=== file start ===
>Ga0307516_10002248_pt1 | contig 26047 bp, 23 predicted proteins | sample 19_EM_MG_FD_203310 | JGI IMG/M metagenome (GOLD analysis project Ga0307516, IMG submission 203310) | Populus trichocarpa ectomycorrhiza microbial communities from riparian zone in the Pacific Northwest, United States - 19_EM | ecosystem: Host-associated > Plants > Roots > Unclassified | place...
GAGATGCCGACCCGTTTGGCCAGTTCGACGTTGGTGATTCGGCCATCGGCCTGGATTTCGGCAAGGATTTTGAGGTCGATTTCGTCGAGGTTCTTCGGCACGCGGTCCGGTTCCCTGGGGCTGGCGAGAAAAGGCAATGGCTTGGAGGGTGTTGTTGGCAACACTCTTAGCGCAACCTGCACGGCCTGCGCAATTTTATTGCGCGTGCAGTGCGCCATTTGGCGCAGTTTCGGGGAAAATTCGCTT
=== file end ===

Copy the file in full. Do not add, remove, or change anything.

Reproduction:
>Ga0307516_10002248_pt1 | contig 26047 bp, 23 predicted proteins | sample 19_EM_MG_FD_203310 | JGI IMG/M metagenome (GOLD analysis project Ga0307516, IMG submission 203310) | Populus trichocarpa ectomycorrhiza microbial communities from riparian zone in the Pacific Northwest, United States - 19_EM | ecosystem: Host-associated > Plants > Roots > Unclassified | place...
GAGATGCCGACCCGTTTGGCCAGTTCGACGTTGGTGATTCGGCCATCGGCCTGGATTTCGGCAAGGATTTTGAGGTCGATTTCGTCGAGGTTCTTCGGCACGCGGTCCGGTTCCCTGGGGCTGGCGAGAAAAGGCAATGGCTTGGAGGGTGTTGTTGGCAACACTCTTAGCGCAACCTGCACGGCCTGCGCAATTTTATTGCGCGTGCAGTGCGCCATTTGGCGCAGTTTCGGGGAAAATTCGCTT